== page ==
“We also saw other benefits besides clean air — cleaner coils, and we had more efficiency of airflow across the coils,” Yakel says. “That’s what prompted us to start looking into a terminal-wide UV light installation.”
Yakel’s role in researching the potential impact of and benefits for the facilities involved seeing the technology in action.
"I went to a water treatment facility and saw how they used UV lights to treat water and saw it was working in the water,” he says. “I did a lot of research before making the decision, and I was happy I did.
“Our role was to research it and make sure that it was something that would benefit the airport, the travelling public and the tenants. And after looking into the technology and finding out more about it, we decided that's what we want to include in our yearly budget. My role was the research, the background, budgeting, the planning and scheduling of the installation in all the air handlers and the terminals."
The process soon resulted in the installation of UV light systems in air handlers throughout the airport’s facilities.
“We started phasing it, and we saw the benefits of UV,” Yakel says. “We said, ‘We need to go ahead and start installing these on all of our air handlers.’ So we started at Terminal Two and retrofitted all the air handlers there, and slowly as budget allowed, we started moving process to all the other terminals at the time.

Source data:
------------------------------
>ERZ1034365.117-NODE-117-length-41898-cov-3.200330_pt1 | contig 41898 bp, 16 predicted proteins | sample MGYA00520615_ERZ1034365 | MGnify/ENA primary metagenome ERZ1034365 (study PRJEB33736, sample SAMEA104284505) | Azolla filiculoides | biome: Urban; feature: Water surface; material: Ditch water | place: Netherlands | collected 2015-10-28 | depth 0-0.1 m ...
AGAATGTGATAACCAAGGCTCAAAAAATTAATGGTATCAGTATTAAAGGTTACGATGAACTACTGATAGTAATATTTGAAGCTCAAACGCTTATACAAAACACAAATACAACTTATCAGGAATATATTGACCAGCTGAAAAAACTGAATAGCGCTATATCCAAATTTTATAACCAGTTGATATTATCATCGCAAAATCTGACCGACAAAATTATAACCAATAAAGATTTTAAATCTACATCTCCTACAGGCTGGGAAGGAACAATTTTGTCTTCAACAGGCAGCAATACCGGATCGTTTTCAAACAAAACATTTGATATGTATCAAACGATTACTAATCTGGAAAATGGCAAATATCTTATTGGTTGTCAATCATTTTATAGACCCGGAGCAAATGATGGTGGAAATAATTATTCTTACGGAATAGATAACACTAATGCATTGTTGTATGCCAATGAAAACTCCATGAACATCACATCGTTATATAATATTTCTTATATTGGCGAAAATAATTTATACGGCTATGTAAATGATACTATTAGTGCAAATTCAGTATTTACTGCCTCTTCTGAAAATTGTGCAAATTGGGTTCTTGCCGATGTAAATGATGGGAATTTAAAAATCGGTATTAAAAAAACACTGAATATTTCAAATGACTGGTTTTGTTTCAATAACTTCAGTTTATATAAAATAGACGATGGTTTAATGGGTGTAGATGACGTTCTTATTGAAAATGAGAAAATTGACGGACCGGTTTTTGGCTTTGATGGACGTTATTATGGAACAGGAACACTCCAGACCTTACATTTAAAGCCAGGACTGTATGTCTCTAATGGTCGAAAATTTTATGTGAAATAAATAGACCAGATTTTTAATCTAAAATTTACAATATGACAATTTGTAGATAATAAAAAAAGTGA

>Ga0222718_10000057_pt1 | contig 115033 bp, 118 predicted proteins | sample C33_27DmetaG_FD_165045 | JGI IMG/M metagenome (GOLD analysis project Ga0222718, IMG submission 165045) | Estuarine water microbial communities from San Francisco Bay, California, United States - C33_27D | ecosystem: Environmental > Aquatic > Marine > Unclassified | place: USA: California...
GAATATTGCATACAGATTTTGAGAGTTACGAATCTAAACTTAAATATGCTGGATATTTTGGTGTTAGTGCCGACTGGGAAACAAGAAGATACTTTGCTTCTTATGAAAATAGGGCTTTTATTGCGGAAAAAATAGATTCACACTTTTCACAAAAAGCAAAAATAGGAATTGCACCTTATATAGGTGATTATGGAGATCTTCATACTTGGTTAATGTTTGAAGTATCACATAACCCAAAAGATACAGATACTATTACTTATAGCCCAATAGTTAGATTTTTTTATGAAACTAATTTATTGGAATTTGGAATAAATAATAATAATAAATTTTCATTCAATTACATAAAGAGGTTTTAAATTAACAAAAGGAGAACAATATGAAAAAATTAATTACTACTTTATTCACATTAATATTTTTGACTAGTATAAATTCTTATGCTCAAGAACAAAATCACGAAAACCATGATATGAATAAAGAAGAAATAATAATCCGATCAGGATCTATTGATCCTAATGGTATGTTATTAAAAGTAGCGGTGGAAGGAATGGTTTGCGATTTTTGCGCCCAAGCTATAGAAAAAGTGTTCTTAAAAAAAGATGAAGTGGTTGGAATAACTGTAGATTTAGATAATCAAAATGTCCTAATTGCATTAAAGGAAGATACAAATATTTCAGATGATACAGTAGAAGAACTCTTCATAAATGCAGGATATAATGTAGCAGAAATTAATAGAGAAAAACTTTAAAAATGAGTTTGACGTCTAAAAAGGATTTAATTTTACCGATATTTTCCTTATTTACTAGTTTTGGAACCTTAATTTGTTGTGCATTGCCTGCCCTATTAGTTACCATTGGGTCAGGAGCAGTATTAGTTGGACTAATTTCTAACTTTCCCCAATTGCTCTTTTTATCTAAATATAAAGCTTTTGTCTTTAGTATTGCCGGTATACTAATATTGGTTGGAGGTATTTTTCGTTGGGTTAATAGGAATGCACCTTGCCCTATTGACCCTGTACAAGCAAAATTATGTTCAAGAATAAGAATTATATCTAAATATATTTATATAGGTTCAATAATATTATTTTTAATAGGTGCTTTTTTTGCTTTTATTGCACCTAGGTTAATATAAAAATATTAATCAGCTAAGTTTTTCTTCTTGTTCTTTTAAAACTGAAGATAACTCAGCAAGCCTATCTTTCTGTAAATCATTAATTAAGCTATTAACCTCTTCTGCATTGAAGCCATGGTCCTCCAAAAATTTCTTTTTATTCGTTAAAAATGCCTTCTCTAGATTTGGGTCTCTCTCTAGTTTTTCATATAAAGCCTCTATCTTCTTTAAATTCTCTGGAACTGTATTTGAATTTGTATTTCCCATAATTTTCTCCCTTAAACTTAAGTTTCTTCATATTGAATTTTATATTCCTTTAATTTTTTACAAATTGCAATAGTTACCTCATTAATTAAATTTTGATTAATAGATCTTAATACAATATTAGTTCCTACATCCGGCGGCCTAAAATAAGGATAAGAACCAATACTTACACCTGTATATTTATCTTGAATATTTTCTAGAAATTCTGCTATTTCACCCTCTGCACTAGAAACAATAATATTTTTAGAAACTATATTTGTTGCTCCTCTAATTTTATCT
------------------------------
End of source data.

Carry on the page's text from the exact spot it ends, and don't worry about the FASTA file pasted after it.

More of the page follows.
“In the meantime, we added a UV specification to the airport's design construction handbook, so any future tenant improvements or capital projects with HVAC equipment purchased and installed at LAX would already have UV installed. We have retrofitted all of our older air handlers to use UV light. All of our new air handlers and fan coils that are being installed per the design construction handbook called for UV lights to be installed on all new equipment.”
The airport’s UV light applications also have included upper-room systems, which typically are installed near the ceiling in office areas, waiting rooms and break rooms and distribute UV light throughout the space without coming into direct contact with occupants.
"We have some upper air room UV light systems installed in Terminal One,” Yakel says. “We did a pilot program in a couple of restrooms there. We have some of the upper-room UV systems installed here in our maintenance office and a lot of our maintenance shops. We're looking into the possibility of adding more. We don't have any immediate plans to install more, but it's definitely something we were looking into on a case-by-case basis.”
After more than a decade, LAX’s UV light systems have performed as Yakel and his team intended.